# How to generate water pools on a 2D tile grid?

I'm coding a algorithm that generate a map, fixed size 2D matrix of tiles (32x32, 64x64, ...), for a game. The game map contains 2 elements, ground and water tiles. I'm trying to flood some water pools on the map, but I don't come to any ideal conclusion.

I can do it with this steps:

1. Fill the map with Ground
2. Get a random position (x,y)
3. Set (x,y) as Water
4. Walk on, in spiral sequence, from the (x,y) point to a limit of N random steps, setting randomly tiles as Water

This is a good approach? I think not! That algorithm will make pools with ground on the inside, with irregular borders and square shape. But I desire random shaped lakes.

Anyone can give me a idea of a better solution?

I would give it a try like that:

1. Generate a heightfield for your map (e.g. with perlin noise)
2. Determine a height which represents sea level
3. Fill all tiles below sea level with your water pool tile
• As I understand he wants the pools to be random, this approach would no be random, so why not place the water manually in the first place? Without complicating it with sea levels and stuff. – justanotherhobbyist Jul 17 '12 at 21:06
• @hustlerinc the heightfield would be random, if it is generated with perlin noise. The "sea level" just determines how much of the world is covered in water. If you assume [0,1] as output of perlin noise and set the "sea level" to 0.1f there would be almost no water, where as with a value 0.9f almost all would be covered. – thalador Jul 17 '12 at 21:11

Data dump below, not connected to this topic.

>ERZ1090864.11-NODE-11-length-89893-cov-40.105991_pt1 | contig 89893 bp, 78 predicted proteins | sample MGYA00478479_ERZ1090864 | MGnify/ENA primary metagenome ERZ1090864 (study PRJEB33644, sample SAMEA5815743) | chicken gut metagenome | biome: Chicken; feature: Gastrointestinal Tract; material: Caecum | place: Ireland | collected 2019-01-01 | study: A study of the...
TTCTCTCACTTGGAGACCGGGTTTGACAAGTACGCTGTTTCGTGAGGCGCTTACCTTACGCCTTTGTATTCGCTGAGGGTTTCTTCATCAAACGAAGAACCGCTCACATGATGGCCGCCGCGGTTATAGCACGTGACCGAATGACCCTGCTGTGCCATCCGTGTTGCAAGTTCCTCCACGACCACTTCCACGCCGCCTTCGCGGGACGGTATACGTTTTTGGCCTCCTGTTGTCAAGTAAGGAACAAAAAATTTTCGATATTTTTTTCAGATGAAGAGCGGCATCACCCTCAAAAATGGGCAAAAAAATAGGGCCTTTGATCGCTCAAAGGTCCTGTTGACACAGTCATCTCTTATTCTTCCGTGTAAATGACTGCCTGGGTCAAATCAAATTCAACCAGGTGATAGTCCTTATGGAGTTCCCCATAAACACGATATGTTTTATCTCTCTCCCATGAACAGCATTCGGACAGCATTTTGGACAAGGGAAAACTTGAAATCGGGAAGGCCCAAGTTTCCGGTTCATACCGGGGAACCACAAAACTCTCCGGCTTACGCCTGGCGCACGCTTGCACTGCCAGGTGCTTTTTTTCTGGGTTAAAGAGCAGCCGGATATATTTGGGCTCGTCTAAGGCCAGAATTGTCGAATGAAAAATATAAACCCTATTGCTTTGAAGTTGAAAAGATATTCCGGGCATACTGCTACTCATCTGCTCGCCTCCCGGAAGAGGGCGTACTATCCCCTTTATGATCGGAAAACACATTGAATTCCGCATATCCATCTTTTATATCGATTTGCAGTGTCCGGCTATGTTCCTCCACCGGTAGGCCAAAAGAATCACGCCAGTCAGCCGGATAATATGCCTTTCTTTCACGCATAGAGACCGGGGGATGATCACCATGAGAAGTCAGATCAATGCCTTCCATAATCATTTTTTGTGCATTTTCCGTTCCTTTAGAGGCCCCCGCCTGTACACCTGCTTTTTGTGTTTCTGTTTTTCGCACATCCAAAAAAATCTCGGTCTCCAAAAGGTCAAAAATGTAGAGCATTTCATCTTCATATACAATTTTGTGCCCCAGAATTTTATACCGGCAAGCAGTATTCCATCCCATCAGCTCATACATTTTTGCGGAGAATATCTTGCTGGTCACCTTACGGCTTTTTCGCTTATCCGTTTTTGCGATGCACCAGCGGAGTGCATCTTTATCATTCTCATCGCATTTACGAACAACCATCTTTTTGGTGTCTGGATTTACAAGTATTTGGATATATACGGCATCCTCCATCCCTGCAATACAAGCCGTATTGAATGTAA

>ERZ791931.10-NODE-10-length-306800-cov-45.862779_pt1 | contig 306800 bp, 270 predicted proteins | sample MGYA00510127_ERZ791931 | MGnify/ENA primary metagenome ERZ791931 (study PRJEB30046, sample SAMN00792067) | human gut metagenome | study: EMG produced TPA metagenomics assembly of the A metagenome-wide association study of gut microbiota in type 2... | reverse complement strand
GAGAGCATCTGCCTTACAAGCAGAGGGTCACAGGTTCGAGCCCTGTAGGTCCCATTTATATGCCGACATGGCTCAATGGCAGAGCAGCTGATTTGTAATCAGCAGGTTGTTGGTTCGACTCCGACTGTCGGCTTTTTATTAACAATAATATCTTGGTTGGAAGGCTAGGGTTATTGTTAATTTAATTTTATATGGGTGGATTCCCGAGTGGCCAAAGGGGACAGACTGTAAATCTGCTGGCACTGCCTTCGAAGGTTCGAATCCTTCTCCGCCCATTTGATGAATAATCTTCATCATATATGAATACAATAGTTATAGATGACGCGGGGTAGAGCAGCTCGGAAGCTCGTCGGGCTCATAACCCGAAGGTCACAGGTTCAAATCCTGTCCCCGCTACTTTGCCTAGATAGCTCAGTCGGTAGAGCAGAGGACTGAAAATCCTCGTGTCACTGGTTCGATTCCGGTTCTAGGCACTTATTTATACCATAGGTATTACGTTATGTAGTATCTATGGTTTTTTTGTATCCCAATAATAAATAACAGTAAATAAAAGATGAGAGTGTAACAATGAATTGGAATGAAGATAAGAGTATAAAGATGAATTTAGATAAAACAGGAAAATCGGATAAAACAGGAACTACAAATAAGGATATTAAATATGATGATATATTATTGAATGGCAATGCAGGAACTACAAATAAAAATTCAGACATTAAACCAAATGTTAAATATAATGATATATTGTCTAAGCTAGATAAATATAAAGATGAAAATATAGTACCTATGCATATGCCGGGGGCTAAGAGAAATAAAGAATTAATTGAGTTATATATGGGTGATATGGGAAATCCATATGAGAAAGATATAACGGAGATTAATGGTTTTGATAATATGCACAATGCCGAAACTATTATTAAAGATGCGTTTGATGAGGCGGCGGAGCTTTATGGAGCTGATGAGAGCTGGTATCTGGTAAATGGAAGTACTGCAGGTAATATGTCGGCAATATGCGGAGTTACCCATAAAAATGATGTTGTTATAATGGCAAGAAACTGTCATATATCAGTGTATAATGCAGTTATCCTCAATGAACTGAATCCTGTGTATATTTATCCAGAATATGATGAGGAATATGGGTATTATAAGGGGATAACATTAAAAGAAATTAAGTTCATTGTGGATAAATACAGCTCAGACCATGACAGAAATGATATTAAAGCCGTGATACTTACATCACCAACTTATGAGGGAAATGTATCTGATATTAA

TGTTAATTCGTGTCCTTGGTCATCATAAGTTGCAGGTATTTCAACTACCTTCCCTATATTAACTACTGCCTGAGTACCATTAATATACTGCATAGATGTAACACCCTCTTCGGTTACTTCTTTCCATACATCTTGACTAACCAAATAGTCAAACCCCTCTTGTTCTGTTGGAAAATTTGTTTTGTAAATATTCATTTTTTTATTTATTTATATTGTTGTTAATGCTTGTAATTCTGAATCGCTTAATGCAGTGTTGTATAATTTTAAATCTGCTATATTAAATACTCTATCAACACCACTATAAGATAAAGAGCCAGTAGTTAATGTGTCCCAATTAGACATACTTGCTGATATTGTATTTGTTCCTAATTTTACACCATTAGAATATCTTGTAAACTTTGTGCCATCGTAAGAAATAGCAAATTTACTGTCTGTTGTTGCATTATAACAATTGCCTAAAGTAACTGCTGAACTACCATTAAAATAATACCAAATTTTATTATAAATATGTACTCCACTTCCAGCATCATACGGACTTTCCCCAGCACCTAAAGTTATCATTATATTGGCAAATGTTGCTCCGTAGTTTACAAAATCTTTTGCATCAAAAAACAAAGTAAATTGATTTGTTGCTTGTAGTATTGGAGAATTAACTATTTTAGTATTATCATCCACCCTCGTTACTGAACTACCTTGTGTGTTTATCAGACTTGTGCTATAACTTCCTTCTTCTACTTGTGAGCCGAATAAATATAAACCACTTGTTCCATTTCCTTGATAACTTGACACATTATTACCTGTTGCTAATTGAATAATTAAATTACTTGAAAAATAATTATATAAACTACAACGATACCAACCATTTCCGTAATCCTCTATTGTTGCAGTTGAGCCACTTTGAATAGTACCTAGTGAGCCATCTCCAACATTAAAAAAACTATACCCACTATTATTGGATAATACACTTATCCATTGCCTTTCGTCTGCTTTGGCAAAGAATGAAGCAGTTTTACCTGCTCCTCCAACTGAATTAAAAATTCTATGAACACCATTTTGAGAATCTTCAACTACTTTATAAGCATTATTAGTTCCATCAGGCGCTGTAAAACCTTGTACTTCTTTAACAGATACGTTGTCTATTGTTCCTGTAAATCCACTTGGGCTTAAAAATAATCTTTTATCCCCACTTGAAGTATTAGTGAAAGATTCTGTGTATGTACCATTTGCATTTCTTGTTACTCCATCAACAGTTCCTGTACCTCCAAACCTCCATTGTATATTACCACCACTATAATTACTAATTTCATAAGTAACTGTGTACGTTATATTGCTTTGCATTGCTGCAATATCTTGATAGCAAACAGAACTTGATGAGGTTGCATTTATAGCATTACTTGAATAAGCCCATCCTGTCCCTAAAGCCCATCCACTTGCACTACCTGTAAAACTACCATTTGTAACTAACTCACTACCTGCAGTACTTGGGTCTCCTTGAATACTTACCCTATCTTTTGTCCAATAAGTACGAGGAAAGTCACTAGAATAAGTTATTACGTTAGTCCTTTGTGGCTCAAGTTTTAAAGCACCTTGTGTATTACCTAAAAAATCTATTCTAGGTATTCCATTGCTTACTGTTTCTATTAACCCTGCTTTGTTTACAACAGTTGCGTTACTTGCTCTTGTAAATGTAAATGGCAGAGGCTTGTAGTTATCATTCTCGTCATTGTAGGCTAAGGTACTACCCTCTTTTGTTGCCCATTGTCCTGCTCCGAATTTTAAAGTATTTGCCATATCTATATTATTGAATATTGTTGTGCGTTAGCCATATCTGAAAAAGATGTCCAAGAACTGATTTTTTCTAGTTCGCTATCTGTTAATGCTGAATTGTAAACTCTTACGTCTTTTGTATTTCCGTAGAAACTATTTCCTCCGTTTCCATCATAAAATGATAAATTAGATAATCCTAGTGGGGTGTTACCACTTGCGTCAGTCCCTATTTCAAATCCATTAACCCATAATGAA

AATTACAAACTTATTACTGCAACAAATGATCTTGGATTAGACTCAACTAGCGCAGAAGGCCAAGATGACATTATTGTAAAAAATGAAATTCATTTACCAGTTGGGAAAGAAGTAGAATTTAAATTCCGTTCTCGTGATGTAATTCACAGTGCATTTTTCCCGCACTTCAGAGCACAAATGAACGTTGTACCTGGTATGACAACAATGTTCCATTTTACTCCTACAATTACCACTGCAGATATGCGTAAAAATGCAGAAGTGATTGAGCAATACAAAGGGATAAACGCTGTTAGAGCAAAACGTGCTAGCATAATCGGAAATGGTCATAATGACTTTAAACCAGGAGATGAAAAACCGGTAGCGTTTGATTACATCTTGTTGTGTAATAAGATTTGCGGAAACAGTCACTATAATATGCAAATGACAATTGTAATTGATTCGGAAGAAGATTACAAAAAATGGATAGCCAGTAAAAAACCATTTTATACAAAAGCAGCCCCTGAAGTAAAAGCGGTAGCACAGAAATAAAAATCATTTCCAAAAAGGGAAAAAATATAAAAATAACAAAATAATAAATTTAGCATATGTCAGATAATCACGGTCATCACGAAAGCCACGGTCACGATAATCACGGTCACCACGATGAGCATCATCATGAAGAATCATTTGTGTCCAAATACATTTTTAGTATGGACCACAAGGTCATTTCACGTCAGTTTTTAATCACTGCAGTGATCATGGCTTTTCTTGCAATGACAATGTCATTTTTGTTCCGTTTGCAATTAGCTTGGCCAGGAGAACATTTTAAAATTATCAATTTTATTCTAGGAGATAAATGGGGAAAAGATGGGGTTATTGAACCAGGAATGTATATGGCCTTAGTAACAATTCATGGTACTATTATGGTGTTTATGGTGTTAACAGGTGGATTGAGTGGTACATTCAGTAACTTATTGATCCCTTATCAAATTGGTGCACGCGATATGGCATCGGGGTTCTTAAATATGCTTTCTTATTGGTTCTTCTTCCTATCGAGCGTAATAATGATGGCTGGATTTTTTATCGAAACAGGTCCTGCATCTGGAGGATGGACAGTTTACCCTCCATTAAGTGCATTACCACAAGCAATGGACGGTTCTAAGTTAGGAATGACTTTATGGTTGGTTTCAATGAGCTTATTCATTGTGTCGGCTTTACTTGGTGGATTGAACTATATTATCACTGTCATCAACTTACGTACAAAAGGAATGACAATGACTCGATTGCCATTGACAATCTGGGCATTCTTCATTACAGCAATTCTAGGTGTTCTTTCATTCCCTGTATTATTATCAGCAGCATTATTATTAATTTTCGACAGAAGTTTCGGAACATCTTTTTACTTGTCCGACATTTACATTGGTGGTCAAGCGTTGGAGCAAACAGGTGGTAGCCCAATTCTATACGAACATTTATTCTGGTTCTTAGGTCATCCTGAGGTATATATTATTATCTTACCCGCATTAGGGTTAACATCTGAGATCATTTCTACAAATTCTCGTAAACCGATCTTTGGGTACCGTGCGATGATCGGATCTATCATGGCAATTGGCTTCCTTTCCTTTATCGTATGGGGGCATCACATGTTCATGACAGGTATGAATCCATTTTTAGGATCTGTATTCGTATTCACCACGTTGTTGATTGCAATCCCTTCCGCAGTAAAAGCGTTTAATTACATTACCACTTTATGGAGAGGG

• The question doesn't state whether a heightmap will be used. Maybe it's a simple 2D map where height isn't necessary. – ChrisC Jul 17 '12 at 22:20
• @CCRicers true, the heightmap is only temporary construction aid to create the pools. After that it can be deleted. The game/map remains 2D all the time. – thalador Jul 17 '12 at 22:29
• I like this approach a lot; the only problem with it is that it makes explicit placement (e.g., 'I want a puddle here of roughly this radius') kind of tricky; the water goes where it wants to go. – Steven Stadnicki Jul 17 '12 at 23:58

I'm not sure why you would be setting the tiles randomly to water in your spiral sequence, since that would (as you point out) leave ground on the inside of the pools. If you changed all of the tiles you spiral on into water, then you would have a whole pool, but it would always turn out to be square-shaped.

Instead of a spiral from your selected point, you could do a Random Walk.

1. From the current tile, pick one of the four directions to move (up, down, left, right)
2. Move to that tile and mark it as a water tile.
3. Repeat until you've taken enough steps.

You could also limit the tiles you can walk to by only stepping towards ground tiles. In that case, you also want to have an exit from that loop for when you no longer have any valid directions to pick.

The downside to this method would be that (as seen in pictures on the link above) the walk could be very oddly shaped.

To smooth over that odd shape, you could then run something similar to the Rules in Conway's Game of Life. Replace the words "live neighbor" with "water", and adjust how many neighbors are needed to create water, and that should smooth out the larger irregularities made by a Random Walk.

Edited to add: I added this answer as an alternative to going through the more natural looking but more complex to code answer of Perlin Noise. That does produce much more interesting and natural-looking landscapes, I thought to suggest something similar in scope to what the original poster was doing already and that would give something a little different/better than their original algorithm